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P. C., a man, aged 49, entered the hospital with the diagnosis of inguinal hernia. He was not a suitable subject for surgery on account of advanced arteriorenal disease. However, in the right groin was an irregular mass measuring about 5 by 12 cm. It was largest at its medial end, where it lay anterior to the pubis. At the lower end it was freely movable but seemed to enter the inguinal canal, where it tapered off and was lost in the deeper structures at the level of the internal ring. It was sharply defined, lobulated, not in the least tender to touch, and caused no discomfort. It did not give any impulse on coughing or straining. Gradual firm pressure could mold this mass into varying shapes.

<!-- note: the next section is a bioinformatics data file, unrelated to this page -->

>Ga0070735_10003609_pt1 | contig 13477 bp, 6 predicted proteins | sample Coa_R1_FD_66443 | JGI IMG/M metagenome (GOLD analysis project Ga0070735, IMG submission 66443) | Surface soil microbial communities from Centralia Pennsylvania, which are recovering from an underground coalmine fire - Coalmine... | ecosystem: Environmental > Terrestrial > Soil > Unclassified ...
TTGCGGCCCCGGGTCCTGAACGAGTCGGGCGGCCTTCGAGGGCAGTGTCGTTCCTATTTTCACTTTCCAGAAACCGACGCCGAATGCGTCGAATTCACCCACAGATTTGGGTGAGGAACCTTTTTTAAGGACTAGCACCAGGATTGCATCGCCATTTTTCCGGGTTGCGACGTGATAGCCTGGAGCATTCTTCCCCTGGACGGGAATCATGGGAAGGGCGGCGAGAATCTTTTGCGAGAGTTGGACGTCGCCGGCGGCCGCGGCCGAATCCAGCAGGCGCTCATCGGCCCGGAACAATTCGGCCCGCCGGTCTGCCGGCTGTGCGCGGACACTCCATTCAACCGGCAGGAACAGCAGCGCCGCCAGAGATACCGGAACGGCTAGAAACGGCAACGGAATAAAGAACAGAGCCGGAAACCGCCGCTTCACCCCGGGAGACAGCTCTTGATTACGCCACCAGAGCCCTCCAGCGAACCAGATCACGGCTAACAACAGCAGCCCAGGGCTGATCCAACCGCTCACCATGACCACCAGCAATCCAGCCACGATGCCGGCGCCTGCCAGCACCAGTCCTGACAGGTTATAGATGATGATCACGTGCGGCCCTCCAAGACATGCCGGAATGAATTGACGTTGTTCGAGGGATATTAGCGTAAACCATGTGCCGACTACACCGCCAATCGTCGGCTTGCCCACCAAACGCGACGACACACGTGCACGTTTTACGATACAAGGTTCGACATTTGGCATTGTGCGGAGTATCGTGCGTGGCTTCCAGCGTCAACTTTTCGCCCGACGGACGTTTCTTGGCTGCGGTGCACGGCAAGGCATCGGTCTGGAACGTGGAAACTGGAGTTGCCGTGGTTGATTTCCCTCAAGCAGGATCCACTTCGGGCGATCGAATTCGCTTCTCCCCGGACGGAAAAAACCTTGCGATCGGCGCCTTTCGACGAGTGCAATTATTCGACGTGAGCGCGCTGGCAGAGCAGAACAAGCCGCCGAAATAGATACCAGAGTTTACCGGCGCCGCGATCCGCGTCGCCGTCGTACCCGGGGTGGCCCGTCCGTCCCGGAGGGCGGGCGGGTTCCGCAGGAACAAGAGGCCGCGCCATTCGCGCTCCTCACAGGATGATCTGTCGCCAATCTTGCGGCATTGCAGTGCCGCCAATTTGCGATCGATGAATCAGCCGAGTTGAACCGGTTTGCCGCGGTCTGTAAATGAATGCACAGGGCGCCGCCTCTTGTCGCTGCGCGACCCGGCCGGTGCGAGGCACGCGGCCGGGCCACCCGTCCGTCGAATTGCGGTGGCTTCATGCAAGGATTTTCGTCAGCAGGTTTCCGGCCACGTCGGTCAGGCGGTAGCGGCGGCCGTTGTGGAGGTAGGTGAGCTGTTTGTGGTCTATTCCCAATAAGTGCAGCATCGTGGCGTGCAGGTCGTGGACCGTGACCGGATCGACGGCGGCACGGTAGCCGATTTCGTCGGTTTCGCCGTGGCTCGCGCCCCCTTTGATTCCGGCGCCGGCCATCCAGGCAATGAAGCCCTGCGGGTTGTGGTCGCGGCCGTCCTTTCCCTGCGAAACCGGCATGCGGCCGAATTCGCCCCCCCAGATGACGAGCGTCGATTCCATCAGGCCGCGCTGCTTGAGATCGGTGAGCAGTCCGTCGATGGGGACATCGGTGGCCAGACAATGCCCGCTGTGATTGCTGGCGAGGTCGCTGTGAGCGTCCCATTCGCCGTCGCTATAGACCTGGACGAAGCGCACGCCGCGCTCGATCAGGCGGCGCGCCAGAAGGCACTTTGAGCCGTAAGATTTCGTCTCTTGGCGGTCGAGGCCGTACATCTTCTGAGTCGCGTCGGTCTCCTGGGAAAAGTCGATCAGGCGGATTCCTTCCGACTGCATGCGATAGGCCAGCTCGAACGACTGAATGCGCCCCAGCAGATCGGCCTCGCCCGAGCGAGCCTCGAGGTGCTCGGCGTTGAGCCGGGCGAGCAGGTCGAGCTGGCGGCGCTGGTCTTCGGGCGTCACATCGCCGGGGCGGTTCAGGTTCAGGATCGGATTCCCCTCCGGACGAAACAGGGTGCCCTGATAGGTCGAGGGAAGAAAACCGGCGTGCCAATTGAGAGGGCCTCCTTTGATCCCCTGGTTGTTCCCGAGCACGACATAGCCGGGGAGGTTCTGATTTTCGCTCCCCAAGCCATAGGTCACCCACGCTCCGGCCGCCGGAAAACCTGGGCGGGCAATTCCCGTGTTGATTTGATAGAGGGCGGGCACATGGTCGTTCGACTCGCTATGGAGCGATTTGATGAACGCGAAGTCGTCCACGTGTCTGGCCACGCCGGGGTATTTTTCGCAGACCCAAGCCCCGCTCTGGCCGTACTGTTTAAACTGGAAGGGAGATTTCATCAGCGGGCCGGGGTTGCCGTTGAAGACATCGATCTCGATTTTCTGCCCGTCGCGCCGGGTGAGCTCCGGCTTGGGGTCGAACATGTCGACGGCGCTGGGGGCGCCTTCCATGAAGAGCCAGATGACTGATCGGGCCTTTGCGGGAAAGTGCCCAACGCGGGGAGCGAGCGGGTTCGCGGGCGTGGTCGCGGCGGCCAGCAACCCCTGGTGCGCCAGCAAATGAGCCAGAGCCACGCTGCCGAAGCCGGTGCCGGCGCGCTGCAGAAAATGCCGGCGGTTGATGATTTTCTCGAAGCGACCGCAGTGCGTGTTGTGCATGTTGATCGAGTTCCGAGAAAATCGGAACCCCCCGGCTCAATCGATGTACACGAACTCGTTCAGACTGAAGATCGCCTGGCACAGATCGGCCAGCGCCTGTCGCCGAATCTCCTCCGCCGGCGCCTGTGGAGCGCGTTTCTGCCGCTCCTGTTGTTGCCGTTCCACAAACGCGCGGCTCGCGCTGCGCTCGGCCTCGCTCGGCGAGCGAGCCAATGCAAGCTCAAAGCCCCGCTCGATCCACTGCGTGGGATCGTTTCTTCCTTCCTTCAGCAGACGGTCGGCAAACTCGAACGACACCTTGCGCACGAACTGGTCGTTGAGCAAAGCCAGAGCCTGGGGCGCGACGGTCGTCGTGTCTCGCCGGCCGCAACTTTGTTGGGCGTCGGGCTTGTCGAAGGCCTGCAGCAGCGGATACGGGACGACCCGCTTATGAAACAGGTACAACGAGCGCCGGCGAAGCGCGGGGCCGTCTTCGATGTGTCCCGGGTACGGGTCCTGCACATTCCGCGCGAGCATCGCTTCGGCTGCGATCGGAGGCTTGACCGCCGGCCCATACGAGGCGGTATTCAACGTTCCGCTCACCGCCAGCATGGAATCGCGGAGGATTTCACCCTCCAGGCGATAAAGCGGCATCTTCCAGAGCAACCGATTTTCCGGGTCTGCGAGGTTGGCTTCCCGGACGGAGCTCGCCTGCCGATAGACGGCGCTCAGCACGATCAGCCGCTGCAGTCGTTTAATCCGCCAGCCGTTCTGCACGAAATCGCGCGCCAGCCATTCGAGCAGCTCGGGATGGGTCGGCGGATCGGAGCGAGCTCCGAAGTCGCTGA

The patient said that fourteen years before he had had a hernia on the right side and that some physician had injected it
Andrews E. PARAFFIN IN SAC OF INGUINAL HERNIA. JAMA. 1926;86(24):1835–1836. doi:10.1001/jama.1926.26720500003008d
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